Neither side vulnerable


{spade} 8 5

{heart} 10 8 2

{diam} A 7 3

{club} A Q J 10 5


{spade} K 10 4

{heart} K Q J 9

{diam} K 8 6 4 2

{club} 7


{spade} 6 2

{heart} 7 6 4

{diam} 10 9

{club} 9 8 6 4 3 2


{spade} A Q J 9 7 3

{heart} A 5 3

{diam} Q J 5

{club} K

The bidding: South West North East 1 {spade} Pass 2 {club} Pass 3 {spade} Pass 4 {spade} All Pass Opening lead: {heart} K

"I never saw anything like it. The man's such an opportunist he'd pat me on the back, then bill me for a massage."

Cy the Cynic was talking about Ed, the best player in my club, who regularly takes Cy and everyone else to the cleaners.

"Look at this deal," Cy said glumly. "He swindled me out of a cold game."

When Ed led the king of hearts, Cy took the ace, cashed the ace of trumps and then started the clubs to discard some losers. He threw a heart on the second club, but Ed ruffed with the king of trumps, cashed a heart and led a diamond.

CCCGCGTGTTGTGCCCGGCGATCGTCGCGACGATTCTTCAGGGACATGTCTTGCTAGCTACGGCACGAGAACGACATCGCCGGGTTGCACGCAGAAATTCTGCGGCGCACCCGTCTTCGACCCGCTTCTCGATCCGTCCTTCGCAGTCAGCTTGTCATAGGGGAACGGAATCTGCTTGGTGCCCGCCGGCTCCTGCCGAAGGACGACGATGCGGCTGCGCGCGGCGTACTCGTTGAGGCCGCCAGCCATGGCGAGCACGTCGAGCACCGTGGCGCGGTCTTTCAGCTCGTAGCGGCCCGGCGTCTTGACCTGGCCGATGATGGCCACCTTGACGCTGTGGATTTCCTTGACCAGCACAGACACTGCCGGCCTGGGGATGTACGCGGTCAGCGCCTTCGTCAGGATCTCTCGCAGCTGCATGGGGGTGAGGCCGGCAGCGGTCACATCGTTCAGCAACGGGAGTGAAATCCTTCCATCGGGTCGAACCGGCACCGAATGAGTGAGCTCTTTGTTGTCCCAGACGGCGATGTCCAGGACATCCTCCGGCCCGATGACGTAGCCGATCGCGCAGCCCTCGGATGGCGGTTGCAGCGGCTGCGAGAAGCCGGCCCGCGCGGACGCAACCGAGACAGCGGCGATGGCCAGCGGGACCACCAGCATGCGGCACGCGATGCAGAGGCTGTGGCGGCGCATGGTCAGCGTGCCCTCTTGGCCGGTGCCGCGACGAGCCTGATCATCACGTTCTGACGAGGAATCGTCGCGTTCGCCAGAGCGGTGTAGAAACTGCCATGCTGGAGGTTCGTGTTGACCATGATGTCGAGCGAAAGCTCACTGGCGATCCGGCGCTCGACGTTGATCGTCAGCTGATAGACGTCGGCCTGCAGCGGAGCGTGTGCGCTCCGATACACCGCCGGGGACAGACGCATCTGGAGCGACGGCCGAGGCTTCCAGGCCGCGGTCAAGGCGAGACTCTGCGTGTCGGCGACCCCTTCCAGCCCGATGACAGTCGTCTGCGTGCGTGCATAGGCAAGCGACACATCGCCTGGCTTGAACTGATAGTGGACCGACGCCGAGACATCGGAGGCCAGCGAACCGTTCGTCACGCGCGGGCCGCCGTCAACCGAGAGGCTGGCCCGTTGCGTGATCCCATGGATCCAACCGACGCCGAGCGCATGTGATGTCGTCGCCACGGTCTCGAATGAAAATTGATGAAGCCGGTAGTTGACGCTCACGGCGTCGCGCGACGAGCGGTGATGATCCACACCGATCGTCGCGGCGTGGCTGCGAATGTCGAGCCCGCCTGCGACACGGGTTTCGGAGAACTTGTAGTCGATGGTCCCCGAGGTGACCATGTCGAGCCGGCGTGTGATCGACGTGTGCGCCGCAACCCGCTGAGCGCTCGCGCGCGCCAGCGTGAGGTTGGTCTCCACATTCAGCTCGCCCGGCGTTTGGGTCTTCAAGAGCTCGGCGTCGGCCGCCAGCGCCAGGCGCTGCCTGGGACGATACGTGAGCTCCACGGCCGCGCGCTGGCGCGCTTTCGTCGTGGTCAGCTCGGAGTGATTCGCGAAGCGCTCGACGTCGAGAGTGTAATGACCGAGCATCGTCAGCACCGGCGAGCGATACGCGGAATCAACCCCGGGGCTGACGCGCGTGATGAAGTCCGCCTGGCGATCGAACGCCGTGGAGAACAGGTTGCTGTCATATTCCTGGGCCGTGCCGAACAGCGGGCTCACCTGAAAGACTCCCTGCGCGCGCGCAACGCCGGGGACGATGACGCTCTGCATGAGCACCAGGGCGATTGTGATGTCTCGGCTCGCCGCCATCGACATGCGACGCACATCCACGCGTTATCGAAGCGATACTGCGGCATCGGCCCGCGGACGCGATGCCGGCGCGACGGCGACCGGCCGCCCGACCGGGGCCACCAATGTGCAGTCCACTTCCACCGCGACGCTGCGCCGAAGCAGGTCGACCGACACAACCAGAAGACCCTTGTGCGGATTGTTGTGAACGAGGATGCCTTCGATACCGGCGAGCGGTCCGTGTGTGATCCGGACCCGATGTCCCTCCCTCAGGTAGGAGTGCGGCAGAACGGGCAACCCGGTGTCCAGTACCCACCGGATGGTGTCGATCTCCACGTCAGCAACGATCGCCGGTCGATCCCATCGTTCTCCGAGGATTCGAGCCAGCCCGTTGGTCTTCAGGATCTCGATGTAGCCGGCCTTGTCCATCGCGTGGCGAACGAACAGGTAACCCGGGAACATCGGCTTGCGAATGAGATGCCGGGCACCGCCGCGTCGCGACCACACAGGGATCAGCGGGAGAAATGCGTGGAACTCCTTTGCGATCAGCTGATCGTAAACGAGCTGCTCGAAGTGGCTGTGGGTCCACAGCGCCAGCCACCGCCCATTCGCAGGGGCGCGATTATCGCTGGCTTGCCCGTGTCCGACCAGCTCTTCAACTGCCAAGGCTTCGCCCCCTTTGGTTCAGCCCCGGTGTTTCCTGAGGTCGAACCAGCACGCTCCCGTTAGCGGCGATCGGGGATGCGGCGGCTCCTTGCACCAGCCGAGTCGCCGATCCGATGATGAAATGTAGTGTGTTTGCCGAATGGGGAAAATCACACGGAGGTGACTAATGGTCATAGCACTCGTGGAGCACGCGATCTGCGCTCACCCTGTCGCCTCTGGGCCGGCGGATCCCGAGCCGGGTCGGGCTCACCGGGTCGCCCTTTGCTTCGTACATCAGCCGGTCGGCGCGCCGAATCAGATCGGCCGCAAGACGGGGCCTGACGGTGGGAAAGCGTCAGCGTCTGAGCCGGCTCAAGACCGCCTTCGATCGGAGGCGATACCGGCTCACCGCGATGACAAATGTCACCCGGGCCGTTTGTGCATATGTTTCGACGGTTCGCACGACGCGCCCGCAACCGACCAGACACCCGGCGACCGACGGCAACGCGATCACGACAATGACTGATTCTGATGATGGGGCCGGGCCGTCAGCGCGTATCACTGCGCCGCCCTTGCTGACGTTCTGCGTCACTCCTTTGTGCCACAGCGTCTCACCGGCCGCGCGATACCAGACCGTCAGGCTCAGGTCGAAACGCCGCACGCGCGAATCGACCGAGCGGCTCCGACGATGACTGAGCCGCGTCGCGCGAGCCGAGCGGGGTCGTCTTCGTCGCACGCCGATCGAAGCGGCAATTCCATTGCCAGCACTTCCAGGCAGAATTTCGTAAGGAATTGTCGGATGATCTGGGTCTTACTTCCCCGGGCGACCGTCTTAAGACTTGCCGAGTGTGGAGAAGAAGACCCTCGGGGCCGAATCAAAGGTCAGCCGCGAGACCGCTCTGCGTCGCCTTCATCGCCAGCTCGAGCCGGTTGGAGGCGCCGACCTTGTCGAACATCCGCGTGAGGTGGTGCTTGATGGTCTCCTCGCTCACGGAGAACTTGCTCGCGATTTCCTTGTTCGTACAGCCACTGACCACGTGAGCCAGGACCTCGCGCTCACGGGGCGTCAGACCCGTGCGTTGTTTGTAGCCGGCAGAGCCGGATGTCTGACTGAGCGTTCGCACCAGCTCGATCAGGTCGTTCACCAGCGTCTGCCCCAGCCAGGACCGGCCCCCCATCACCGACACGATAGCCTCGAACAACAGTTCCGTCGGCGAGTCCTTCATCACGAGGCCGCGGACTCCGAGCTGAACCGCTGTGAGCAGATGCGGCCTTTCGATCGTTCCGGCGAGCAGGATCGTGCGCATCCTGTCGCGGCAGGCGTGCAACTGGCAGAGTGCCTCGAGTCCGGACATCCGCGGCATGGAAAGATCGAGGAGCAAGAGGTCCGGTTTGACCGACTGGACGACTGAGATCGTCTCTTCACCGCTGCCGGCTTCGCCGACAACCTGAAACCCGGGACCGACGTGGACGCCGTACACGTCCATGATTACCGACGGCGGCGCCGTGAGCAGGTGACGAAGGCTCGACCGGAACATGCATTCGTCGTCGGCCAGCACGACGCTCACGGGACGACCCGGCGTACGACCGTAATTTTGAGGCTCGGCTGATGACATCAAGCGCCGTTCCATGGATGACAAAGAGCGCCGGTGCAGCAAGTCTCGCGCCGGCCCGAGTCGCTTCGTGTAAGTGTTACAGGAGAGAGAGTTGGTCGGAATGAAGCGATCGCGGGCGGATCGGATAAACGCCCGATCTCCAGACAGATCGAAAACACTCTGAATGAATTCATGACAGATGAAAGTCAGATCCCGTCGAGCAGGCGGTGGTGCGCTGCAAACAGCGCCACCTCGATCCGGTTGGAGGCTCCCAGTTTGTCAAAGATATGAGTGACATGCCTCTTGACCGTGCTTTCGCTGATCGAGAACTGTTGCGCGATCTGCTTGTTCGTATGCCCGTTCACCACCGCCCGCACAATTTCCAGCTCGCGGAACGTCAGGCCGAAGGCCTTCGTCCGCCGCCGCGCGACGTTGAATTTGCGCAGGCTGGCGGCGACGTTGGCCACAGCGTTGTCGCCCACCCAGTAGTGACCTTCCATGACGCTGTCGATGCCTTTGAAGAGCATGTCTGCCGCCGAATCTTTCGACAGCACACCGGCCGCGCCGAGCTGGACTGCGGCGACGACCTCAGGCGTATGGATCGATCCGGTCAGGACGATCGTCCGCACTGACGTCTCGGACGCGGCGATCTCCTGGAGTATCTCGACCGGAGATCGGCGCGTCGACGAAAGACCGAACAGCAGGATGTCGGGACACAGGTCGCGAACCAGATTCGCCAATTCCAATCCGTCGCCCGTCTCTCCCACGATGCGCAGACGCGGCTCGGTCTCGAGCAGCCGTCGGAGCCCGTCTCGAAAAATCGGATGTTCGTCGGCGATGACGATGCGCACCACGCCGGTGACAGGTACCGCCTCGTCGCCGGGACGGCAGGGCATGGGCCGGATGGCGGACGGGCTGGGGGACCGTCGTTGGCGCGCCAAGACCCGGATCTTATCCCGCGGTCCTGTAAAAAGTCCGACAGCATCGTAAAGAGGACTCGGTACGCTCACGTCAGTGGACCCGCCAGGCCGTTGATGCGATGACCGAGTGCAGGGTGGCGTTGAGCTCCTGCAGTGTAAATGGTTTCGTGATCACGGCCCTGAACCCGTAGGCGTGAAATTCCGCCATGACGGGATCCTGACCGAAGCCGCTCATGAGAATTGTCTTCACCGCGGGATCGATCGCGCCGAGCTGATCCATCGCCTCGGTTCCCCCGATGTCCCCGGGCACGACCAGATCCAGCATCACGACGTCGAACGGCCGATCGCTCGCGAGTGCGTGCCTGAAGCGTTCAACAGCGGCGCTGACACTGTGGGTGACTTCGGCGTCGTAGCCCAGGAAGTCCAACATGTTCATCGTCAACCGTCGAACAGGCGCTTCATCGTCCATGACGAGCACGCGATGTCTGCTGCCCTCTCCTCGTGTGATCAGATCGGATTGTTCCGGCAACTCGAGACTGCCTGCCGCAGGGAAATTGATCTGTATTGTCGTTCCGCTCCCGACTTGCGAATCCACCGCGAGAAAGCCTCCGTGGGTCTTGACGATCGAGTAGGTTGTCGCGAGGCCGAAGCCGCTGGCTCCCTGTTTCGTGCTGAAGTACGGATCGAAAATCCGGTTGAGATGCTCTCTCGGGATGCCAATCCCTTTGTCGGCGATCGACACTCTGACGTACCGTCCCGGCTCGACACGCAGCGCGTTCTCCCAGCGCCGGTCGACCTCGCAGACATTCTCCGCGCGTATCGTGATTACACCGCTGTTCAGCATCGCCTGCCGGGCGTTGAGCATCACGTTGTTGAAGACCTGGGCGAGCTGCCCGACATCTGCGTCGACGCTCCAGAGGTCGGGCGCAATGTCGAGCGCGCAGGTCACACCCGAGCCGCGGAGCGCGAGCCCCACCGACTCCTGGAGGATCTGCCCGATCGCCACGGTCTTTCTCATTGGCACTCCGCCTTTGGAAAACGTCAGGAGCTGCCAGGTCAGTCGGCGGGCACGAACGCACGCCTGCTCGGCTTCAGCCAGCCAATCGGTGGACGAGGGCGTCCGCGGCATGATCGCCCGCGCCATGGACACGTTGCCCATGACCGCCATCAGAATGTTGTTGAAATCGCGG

"I saw no reason to risk the diamond finesse," Cy growled. "Ed 'obviously' had no more trumps. So I took the ace and continued clubs. I was stunned when he produced the ten of trumps."

"And then he patted you on the back as he cashed the king of diamonds for the setting trick," I sighed.

Ed's defense was brilliant. If he ruffs the second club with the 10 of trumps, cashes a heart and leads a diamond, Cy may guess right by playing low from dummy. Cy can then force out the king of trumps and finish with an overtrick. Of course, Cy may go wrong even if Ed ruffs the second club low, but Ed's actual defense was sure to work.

Cy could make the contract by leading the queen of trumps at Trick Two. He'd lose two hearts and a trump but could later draw trumps and run the clubs to discard diamonds. I wouldn't be too hard on Cy, though. His play was reasonable and would have worked against almost any West.

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